Considering that he almost singlehandedly ended Fulmer's career, and nearly killed him, if Crompton manages to establish himself as anything more consistently useful than Brown's handoff caddy over an entire season, it will be a miraculous performance by Kiffin and new coordinator Jim Chaney. Legitimately miraculous.
Best job you've ever done! You're fired. Since the horror show offense overshadowed everything, the best statistical defense at Tennessee in more than a decade went completely by the boards, a final irony in the exit of Fulmer and longtime coordinator Jon Chavis, whose '07 charges were nearly the worst defense in the conference -- eleventh out of 12 teams in total defense, tenth in scoring -- en route to a surprising division title and a nice contract extension. The '08 unit led the SEC in yards allowed, and Chavis, out along with his patron, was suddenly updating his resumé for the first time in 20 years.
Monte Kiffin, decorated NFL journeyman and proud father, won't replicate those numbers, more because they were such outliers last year (and because the SEC won't be filled as many wretched offenses again) than because half the starting lineup graduated. But he does have a couple All-America-caliber veterans, linebacker Rico McCoy and safety Eric Berry, and there's no doubt that the best hope for recovery lies in another clampdown effort opposite a burly, time-consuming running game; exhibits A and B are the season-ending wins over Vanderbilt and Kentucky, in which the Vols ground out their first 200-yard rushing games since early September (against mighty UAB), attempted 17 total passes and held the ball for more than 35 and 34 minutes, respectively.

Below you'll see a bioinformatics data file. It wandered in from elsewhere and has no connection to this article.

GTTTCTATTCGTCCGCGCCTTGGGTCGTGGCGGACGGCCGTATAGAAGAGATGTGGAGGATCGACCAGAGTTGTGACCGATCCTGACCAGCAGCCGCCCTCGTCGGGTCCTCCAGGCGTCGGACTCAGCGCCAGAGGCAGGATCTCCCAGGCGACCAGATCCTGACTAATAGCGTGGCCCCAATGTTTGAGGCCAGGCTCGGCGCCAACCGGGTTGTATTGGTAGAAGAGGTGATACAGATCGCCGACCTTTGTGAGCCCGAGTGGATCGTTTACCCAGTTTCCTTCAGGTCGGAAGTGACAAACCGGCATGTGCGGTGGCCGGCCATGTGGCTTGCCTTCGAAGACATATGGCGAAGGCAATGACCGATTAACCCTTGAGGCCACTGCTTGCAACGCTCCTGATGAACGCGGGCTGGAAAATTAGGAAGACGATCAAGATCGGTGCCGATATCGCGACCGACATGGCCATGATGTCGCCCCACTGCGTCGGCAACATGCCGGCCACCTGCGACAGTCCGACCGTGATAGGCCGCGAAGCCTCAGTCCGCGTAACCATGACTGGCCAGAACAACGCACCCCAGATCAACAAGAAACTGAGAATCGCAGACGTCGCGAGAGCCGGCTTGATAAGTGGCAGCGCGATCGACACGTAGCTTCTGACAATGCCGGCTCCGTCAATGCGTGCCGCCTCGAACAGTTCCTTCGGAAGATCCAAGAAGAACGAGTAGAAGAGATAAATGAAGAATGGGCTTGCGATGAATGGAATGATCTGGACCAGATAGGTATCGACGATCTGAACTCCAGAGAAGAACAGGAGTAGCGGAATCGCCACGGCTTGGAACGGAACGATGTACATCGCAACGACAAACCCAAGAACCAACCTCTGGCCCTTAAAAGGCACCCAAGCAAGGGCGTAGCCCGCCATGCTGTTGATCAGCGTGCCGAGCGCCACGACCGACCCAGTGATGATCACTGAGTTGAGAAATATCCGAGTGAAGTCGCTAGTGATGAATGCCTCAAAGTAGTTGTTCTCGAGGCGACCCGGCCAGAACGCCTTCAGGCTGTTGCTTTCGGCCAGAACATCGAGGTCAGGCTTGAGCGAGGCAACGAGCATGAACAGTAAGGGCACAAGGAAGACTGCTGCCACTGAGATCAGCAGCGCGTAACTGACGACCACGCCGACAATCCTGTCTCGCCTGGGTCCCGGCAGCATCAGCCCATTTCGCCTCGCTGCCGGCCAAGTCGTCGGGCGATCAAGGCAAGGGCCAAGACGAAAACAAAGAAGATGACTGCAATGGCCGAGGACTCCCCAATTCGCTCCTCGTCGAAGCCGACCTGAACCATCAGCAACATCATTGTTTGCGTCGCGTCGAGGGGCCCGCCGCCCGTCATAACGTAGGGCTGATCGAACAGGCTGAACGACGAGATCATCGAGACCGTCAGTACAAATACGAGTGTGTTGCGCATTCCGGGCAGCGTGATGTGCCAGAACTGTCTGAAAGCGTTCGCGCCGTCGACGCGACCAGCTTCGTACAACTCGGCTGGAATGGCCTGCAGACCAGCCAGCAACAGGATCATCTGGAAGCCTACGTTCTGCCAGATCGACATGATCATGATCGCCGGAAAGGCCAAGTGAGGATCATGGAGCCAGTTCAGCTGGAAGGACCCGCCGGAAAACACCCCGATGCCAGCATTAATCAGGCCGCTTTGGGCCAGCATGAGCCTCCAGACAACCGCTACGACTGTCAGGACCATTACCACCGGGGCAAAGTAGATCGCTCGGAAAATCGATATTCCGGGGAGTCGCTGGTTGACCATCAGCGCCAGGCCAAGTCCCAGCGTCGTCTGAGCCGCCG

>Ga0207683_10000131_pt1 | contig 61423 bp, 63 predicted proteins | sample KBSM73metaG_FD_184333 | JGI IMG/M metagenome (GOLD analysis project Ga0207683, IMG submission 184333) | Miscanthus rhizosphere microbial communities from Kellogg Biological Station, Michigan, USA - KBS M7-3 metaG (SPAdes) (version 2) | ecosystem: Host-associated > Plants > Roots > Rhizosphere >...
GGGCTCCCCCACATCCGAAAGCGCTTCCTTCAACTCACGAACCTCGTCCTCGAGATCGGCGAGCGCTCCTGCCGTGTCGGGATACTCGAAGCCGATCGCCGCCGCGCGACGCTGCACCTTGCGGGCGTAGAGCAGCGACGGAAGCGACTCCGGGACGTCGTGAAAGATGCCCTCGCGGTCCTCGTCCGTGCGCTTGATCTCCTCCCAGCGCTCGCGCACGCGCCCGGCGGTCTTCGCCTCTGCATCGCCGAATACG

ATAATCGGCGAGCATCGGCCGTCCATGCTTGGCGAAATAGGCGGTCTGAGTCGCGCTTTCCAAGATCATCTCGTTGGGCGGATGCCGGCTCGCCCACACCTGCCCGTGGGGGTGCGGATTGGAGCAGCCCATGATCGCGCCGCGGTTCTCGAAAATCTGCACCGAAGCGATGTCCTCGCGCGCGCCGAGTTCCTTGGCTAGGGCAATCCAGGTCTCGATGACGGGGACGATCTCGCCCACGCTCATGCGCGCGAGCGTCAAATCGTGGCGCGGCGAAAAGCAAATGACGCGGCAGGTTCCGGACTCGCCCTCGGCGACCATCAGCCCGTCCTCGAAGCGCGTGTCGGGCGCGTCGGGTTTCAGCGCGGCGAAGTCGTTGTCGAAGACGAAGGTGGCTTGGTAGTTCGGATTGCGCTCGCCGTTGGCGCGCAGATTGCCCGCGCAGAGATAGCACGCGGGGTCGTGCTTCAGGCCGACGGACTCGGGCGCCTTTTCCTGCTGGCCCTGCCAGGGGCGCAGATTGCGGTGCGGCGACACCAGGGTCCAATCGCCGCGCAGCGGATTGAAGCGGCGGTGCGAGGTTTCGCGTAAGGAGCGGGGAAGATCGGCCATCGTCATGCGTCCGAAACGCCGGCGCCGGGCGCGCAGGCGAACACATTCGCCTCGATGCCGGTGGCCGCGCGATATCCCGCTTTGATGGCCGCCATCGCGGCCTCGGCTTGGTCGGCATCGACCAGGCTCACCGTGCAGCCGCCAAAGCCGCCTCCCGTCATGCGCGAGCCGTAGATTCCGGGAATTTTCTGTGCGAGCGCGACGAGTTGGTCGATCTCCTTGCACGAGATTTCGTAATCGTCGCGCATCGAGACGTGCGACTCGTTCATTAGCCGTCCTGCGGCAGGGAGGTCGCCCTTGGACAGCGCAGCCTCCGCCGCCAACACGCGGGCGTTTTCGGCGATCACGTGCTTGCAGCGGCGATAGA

That may not be the route back to the East championship, but against the other somewhat offensively challenged on the schedule -- i.e. everyone except Florida, Ole Miss, Alabama and probably Georgia -- the D should still be far enough ahead of the curve with McCoy and Berry to keep the running game viable and some close win in reach.
Overly Optimistic Post-Spring Chatter. "Walk-on starter at middle linebacker" is a red flag; "walk-on starter at middle linebacker who's regularly mistaken for a kicker" is a screaming siren:
Kiffin's first encounter with [Nick Reveiz] came a day after being hired as UT's head coach. In his usually aggressive style, Reveiz went to Kiffin to introduce himself.
The meeting began with the junior mentioning his father, former Vol Fuad Reveiz, played for the Minnesota Vikings when Kiffin's father, Monte Kiffin, coached there.
Naturally, Kiffin asked Nick if he also was a kicker.